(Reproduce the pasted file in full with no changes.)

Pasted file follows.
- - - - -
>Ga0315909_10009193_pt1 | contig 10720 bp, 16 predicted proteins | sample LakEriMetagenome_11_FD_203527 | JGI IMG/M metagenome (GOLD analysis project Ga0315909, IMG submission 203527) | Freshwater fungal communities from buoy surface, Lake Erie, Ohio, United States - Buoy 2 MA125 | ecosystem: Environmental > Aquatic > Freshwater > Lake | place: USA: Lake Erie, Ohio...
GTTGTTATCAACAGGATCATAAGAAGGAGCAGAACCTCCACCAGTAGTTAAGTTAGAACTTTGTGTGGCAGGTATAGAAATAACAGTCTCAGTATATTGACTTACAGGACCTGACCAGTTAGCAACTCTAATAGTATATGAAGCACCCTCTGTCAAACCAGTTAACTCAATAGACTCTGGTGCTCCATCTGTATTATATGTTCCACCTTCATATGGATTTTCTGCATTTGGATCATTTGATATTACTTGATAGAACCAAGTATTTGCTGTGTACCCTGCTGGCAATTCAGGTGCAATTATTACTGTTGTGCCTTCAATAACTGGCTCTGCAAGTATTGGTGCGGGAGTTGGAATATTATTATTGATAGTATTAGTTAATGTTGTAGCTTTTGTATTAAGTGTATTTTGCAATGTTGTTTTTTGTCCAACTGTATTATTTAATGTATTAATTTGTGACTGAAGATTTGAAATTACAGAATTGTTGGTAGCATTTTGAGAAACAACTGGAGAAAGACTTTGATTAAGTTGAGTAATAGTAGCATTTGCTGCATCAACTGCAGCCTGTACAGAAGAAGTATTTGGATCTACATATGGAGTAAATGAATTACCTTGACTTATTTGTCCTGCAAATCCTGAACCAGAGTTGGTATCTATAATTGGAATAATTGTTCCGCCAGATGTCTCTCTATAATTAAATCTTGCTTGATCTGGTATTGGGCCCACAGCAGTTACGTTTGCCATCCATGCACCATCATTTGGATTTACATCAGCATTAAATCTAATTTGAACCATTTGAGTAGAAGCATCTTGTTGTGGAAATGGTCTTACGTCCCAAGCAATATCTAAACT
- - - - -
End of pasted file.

>Ga0315909_10009193_pt1 | contig 10720 bp, 16 predicted proteins | sample LakEriMetagenome_11_FD_203527 | JGI IMG/M metagenome (GOLD analysis project Ga0315909, IMG submission 203527) | Freshwater fungal communities from buoy surface, Lake Erie, Ohio, United States - Buoy 2 MA125 | ecosystem: Environmental > Aquatic > Freshwater > Lake | place: USA: Lake Erie, Ohio...
GTTGTTATCAACAGGATCATAAGAAGGAGCAGAACCTCCACCAGTAGTTAAGTTAGAACTTTGTGTGGCAGGTATAGAAATAACAGTCTCAGTATATTGACTTACAGGACCTGACCAGTTAGCAACTCTAATAGTATATGAAGCACCCTCTGTCAAACCAGTTAACTCAATAGACTCTGGTGCTCCATCTGTATTATATGTTCCACCTTCATATGGATTTTCTGCATTTGGATCATTTGATATTACTTGATAGAACCAAGTATTTGCTGTGTACCCTGCTGGCAATTCAGGTGCAATTATTACTGTTGTGCCTTCAATAACTGGCTCTGCAAGTATTGGTGCGGGAGTTGGAATATTATTATTGATAGTATTAGTTAATGTTGTAGCTTTTGTATTAAGTGTATTTTGCAATGTTGTTTTTTGTCCAACTGTATTATTTAATGTATTAATTTGTGACTGAAGATTTGAAATTACAGAATTGTTGGTAGCATTTTGAGAAACAACTGGAGAAAGACTTTGATTAAGTTGAGTAATAGTAGCATTTGCTGCATCAACTGCAGCCTGTACAGAAGAAGTATTTGGATCTACATATGGAGTAAATGAATTACCTTGACTTATTTGTCCTGCAAATCCTGAACCAGAGTTGGTATCTATAATTGGAATAATTGTTCCGCCAGATGTCTCTCTATAATTAAATCTTGCTTGATCTGGTATTGGGCCCACAGCAGTTACGTTTGCCATCCATGCACCATCATTTGGATTTACATCAGCATTAAATCTAATTTGAACCATTTGAGTAGAAGCATCTTGTTGTGGAAATGGTCTTACGTCCCAAGCAATATCTAAACT